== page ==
Israel Museum’s Herod Show is King of Exhibitions

Judean King's Palace the Hottest Ticket in Jerusalem

If Walls Could Talk: Professor Ehud Netzer and Roi Porat in the Royal room of the theater at Herodium.
Courtesy of israel museum
If Walls Could Talk: Professor Ehud Netzer and Roi Porat in the Royal room of the theater at Herodium.

By Tal Kra-Oz

Published August 27, 2013, issue of August 30, 2013.
  • Print
  • Share Share
  • Single Page

Rome and Jerusalem, the birthplaces of modern Western civilization, share an infamously bloody history. The destruction of the Second Temple by the Roman general Titus in 70 C.E. effectively excised Jerusalem from the world’s annals for almost 2,000 years, while securing its place in prayer books.

In our collective memory, the two seem eternally at loggerheads. But as a popular new exhibition now on display at Jerusalem’s Israel Museum demonstrates, less than a century prior to the sacking of the city there was room for a thriving, mutually enriching coexistence between the two cities. That the man responsible for this minor miracle was King Herod the Great, one of the region’s most controversial figures and the subject of the exhibition, is but one of the display’s great ironies and pleasures.

“Herod the Great: The King’s Final Journey” just might be Israel’s hottest ticket; it has attracted more than 230,000 visitors since its opening this past February (it is scheduled to close in January 2014). It is definitely Israel’s largest archaeological exhibit ever.

The fact that Herod, who ruled as client King of Judea from 37 to 4 B.C.E. on behalf of his Roman benefactors, left a massive architectural footprint on the Land of Israel, is hardly news for anyone who has ever paid a visit.

His aesthetic legacy lives on in the port and amphitheater at Caesarea in the North, the Masada fortress in the South and especially in the collective memory of Jerusalem’s Second Temple. But it was at Herodium, the most idiosyncratic of his constructions and the only one named for him, that the exhibit was born.

Herodium is a truncated conical hill — off the beaten track for most tourists because of its location, east of the Green Line — where Herod built both a palace and his final resting place. Ehud Netzer, an archaeologist and professor, spent 35 years excavating Herodium in search of the king’s tomb before finally uncovering it in 2007. As one of the exhibit’s curators, Silvia Rozenberg, a longtime colleague and former student of Netzer, told me, the museum had originally planned on displaying only the tomb.

“But we decided we couldn’t show the man’s death without also showing his life,” she said. Herod’s life is conveyed primarily through his construction.

As Netzer wrote in the introduction to the exhibition’ catalog, despite not being an architect himself, Herod “lived and breathed the art of construction, deeply understood its ways, and, quite simply, loved to build. It seems that over the course of his 33 year reign, Herod never once stopped building.”


The Jewish Daily Forward welcomes reader comments in order to promote thoughtful discussion on issues of importance to the Jewish community. In the interest of maintaining a civil forum, The Jewish Daily Forwardrequires that all commenters be appropriately respectful toward our writers, other commenters and the subjects of the articles. Vigorous debate and reasoned critique are welcome; name-calling and personal invective are not. While we generally do not seek to edit or actively moderate comments, our spam filter prevents most links and certain key words from being posted and The Jewish Daily Forward reserves the right to remove comments for any reason.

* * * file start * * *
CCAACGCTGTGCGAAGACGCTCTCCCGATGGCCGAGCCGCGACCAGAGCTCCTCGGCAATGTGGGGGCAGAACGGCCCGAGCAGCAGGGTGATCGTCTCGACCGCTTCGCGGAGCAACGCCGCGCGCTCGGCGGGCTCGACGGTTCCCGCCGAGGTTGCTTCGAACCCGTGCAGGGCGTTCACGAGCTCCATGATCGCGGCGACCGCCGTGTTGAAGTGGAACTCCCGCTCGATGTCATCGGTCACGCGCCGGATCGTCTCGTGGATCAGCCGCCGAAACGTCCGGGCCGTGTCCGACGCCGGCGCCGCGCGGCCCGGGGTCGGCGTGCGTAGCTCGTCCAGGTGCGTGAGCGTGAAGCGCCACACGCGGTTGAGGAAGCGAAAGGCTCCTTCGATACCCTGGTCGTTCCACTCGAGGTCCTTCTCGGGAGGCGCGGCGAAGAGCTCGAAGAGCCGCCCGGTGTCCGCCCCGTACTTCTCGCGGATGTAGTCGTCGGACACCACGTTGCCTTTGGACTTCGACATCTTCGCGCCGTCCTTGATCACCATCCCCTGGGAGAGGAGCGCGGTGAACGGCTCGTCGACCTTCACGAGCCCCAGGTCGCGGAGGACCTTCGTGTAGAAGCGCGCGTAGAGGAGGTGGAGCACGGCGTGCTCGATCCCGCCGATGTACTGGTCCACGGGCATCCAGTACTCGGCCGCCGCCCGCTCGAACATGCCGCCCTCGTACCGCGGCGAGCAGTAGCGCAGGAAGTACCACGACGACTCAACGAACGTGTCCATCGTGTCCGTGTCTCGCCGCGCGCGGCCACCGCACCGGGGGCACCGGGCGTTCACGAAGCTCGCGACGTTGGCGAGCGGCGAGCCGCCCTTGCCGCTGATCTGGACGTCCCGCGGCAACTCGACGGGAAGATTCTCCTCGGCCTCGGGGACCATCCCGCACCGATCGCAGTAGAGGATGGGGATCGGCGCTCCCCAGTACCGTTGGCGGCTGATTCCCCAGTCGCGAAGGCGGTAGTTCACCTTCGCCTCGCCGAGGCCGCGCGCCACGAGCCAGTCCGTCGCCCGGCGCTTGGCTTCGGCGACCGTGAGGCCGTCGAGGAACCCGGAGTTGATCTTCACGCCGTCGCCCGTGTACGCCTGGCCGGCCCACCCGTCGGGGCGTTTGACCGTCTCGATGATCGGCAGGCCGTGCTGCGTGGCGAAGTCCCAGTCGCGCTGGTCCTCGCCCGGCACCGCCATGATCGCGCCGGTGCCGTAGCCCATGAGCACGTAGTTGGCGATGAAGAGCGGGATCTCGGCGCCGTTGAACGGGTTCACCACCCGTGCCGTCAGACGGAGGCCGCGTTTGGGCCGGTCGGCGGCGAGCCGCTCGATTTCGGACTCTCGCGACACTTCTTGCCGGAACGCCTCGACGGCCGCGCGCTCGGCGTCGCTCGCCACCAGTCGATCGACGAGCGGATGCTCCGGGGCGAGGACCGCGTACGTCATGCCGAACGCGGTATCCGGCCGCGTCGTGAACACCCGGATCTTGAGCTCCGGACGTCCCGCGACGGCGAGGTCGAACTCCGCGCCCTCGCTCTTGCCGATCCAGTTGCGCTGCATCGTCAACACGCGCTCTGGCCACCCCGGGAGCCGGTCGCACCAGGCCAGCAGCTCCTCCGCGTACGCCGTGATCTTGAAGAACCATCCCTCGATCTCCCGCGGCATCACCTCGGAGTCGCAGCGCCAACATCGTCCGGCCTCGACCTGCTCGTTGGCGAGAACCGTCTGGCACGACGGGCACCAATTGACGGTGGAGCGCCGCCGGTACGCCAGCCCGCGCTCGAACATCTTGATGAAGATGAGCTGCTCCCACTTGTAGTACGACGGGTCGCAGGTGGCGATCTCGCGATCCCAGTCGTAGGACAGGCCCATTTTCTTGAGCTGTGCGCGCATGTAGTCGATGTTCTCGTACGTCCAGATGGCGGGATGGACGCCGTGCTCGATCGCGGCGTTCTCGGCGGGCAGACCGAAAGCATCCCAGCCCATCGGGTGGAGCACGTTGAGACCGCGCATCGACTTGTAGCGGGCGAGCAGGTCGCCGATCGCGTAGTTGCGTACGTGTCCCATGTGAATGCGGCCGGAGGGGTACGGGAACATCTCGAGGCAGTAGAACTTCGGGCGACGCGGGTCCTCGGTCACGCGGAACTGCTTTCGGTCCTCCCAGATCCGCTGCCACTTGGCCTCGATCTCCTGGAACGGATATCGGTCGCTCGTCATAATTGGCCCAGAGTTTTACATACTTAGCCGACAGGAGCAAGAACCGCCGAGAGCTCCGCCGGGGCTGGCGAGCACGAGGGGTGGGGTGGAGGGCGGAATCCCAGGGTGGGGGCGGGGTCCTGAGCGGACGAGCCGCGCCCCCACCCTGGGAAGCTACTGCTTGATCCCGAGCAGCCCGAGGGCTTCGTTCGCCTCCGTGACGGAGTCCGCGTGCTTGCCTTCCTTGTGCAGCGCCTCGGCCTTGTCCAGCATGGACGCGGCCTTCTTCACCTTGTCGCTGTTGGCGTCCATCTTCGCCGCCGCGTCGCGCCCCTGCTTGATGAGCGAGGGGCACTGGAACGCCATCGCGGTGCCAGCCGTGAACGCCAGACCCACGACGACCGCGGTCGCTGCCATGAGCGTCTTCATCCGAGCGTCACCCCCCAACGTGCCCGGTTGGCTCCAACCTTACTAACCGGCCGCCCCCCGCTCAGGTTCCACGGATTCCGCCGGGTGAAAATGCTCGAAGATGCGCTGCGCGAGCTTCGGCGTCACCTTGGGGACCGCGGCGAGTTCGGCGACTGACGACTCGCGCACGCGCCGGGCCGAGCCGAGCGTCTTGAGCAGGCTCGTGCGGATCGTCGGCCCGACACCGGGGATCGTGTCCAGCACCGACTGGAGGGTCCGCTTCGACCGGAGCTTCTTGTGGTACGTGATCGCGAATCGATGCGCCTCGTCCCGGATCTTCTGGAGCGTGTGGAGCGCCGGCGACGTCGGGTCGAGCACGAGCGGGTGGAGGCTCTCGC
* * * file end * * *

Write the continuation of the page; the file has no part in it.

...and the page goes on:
Find us on Facebook!
  • What do you think of Wonder Woman's new look?
  • "She said that Ruven Barkan, a Conservative rabbi, came into her classroom, closed the door and turned out the lights. He asked the class of fourth graders to lie on the floor and relax their bodies. Then, he asked them to pray for abused children." Read Paul Berger's compelling story about a #Savannah community in turmoil:
  • “Everything around me turns orange, then a second of silence, then a bomb goes off!" First installment of Walid Abuzaid’s account of the war in #Gaza:
  • Is boredom un-Jewish?
  • Let's face it: there's really only one Katz's Delicatessen.
  • "Dear Diaspora Jews, I’m sorry to break it to you, but you can’t have it both ways. You can’t insist that every Jew is intrinsically part of the Israeli state and that Jews are also intrinsically separate from, and therefore not responsible for, the actions of the Israeli state." Do you agree?
  • Are Michelangelo's paintings anti-Semitic? Meet the Jews of the Sistine Chapel: http://jd.fo/i4UDl
  • What does the Israel-Hamas war look like through Haredi eyes?
  • Was Israel really shocked to find there are networks of tunnels under Gaza?
  • “Going to Berlin, I had a sense of something waiting there for me. I was searching for something and felt I could unlock it by walking the streets where my grandfather walked and where my father grew up.”
  • How can 3 contradictory theories of Yiddish co-exist? Share this with Yiddish lovers!
  • "We must answer truthfully: Has a drop of all this bloodshed really helped bring us to a better place?”
  • "There are two roads. We have repeatedly taken the one more traveled, and that has made all the difference." Dahlia Scheindlin looks at the roots of Israel's conflict with Gaza.
  • Shalom, Cooperstown! Cooperstown Jewish mayor Jeff Katz and Jeff Idelson, director of the National Baseball Hall of Fame, work together to oversee induction weekend.
  • A boost for morale, if not morals.
  • from-cache

Would you like to receive updates about new stories?




















We will not share your e-mail address or other personal information.

Already subscribed? Manage your subscription.